Limelight is delighted that Peter Berner is joining us as a regular contributor, channeling his topical wit and delightful whimsy into a monthly arts cartoon for our print magazine, with the first one appearing in our new-look October issue.

A stand-up comic, television presenter, radio broadcaster, writer, artist and cartoonist, his many credits include BackBerner, The Einstein Factor and The Loaded Brush for ABC-TV, You Have Been Watching for The Comedy Channel, and The B Team with Peter Berner for Sky News Live. He has also published two books of cartoons – The Book of He, which looks at life from the perspective of a happily ordinary man, and The Book of They about relationships. He spoke to Limelight.

Peter Berner. Image supplied

You are a graduate of the National Art School and you still paint. While studying did you envisage a career as a painter primarily rather than an illustrator and comedian?

I remember when I told my parents I wanted to quit my job and be a comedian. After my Dad stopped crying he said “make sure you have something to fall back on”. So I went to art school. It turns out the thing I’m falling back on is actually flakier than the thing I’m falling from. So, I guess what I’m saying is, “careers” have never been my strong suit.

Did you always love making art?

Always. I’ve got better by doing. So, that’s a life lesson for all the young folk reading this. Keep at it. I would encourage everyone to make art. We all did as kids and the only reason you stop is some grown up told you “there are no purple cows on the moon, stop being a dreamer and get a real job”. I see COVID bringing out the artists in people.

When did comedy come into the equation?  And how did that start?

1988. I think it was sort of a bucket list thing back before bucket lists were a thing. I figured I do it once, like bungee jumping, and that’d be it. But it turned out I was good at it. On top of which I liked hanging around with comics. Turns out I fit in in around people who don’t fit in. Plus, days off. That was a big incentive, too.

Did you enjoy doing stand-up? Or did you find it terrifying?

Acceptance of strangers in a dark room is the best drug there is. I love everything about it: the laughter, the dark, challenging ideas. Being able to drink at work. In fact, people who hire you give you drinks at work. Show me another job where that happens.

You moved on to host both TV and radio shows. Do you have a preference between the two?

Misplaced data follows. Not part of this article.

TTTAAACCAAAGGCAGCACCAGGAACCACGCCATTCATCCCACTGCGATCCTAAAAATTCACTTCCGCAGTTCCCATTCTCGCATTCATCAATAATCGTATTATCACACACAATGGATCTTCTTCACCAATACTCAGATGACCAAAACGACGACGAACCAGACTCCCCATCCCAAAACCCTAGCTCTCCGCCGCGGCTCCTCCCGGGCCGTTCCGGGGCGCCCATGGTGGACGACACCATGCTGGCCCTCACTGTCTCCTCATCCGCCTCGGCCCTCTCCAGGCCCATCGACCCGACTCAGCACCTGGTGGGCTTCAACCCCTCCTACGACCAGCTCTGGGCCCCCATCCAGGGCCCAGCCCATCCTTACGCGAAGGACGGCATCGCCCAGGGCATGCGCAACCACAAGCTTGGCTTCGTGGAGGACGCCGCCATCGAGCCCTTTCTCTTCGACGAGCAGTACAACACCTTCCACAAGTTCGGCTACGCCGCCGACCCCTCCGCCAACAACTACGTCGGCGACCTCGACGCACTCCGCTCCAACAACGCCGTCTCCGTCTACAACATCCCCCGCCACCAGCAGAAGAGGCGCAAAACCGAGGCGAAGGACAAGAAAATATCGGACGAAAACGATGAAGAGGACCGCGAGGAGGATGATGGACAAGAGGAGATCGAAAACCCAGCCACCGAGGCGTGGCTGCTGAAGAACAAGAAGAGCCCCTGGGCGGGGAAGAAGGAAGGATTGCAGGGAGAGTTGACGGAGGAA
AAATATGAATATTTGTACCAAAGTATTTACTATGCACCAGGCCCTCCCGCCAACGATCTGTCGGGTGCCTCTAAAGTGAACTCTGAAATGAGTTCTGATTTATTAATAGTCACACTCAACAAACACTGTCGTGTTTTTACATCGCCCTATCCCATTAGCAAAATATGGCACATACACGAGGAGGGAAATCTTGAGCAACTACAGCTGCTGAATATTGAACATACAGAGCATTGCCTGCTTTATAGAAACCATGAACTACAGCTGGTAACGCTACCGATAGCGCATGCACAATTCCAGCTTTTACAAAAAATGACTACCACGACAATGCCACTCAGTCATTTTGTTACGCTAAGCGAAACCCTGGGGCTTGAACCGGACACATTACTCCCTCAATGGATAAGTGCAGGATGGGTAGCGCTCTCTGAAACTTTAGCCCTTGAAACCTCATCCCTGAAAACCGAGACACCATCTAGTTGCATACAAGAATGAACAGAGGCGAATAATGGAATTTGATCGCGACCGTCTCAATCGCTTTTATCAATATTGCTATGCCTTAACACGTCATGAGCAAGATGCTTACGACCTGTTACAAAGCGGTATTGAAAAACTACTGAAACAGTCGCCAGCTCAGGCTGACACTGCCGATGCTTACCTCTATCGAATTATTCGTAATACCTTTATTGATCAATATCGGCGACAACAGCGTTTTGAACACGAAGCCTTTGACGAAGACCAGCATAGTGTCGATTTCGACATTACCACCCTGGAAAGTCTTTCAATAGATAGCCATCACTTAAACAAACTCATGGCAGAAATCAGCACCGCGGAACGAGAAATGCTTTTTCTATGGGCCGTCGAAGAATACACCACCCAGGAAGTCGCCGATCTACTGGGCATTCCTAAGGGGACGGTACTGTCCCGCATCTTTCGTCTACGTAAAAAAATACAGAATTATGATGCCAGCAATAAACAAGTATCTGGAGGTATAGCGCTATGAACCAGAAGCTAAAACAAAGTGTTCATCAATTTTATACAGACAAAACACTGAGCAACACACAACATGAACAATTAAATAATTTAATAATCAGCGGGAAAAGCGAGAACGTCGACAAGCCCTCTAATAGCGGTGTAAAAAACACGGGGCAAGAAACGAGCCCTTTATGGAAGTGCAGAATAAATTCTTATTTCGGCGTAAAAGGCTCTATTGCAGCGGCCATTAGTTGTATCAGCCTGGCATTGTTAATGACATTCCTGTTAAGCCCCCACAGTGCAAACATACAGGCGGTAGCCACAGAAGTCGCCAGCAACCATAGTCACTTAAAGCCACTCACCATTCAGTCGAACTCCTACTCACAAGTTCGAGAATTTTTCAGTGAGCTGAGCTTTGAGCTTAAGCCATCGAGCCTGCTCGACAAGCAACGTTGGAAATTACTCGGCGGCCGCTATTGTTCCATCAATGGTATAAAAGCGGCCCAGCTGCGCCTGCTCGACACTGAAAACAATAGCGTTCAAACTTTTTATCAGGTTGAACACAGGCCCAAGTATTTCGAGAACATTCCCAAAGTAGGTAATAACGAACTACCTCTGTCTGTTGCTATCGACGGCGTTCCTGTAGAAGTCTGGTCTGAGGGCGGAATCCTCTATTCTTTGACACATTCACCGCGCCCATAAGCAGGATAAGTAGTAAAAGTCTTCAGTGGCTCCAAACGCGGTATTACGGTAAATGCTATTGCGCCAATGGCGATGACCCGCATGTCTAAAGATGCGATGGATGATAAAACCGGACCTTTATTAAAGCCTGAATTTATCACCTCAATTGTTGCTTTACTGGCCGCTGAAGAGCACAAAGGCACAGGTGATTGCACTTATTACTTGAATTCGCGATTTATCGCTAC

I like radio. Truth is, I’m not pretty enough for television. I’m like English rock bands of the 70s, famous in spite of bad teeth. But radio is more immediate. Like stand up. See, in TV the lawyers say “you can’t say that” but in radio the lawyers say “we wish you hadn’t said that”.

How often do you paint these days?

Everyday. I paint now more than I do anything else. COVID has a lot to do with that. Stand-up is tough without an audience. Not impossible. Just harder. I paint and exhibit throughout the year. Everyone should visit the gallery that represents me, Project Gallery 90 in Sydney. A great stable of artists.

You were a finalist in the 2018 Archibald Prize with a self-portrait. How was that experience? Would you ever enter the Archibald again?

It was fun. I think self-portraits are great for me because I’m the only person who can tell me “my kid could do that”. I still enter each year. It’s a lottery. But it was a high point for me to get hung. Beats the two Logie nominations if I was being honest.

What kinds of paintings are you working on at the moment?

I have always been a people watcher. So, I paint faces. I like capturing an expression that hints at a story.

You have also been the subject of a portrait selected as an Archibald finalist in 2001. Was that fun?

It was. The fantastic Martine Emdur painted me back when I was a minor media personality hosting BackBerner. She offered me the painting but I didn’t take her up on the offer. I couldn’t see a picture of me staring down from my wall. Given what her work is worth now that was a dumb decision!

Does drawing illustrations feel like a very different process to painting?

I love black and white. Cartoonists were my first heroes. I love the brevity. The drawing always comes first. The joke is a result of the drawing. It feels like impro with pen and ink. My painting is created in the same way.

You published books of humorous illustrations in 2015 and 2017. Is there another book on the way?

I was asked to write a book on Procrastination… but…

Finally welcome to Limelight! Is this the first time you have been a regular cartoonist for a publication?

When I was backpacking around Europe in the 80s I sold some cartoons to a magazine to fund my journey and for a while I drew for a street press paper but Limelight is by far the most prestigious…


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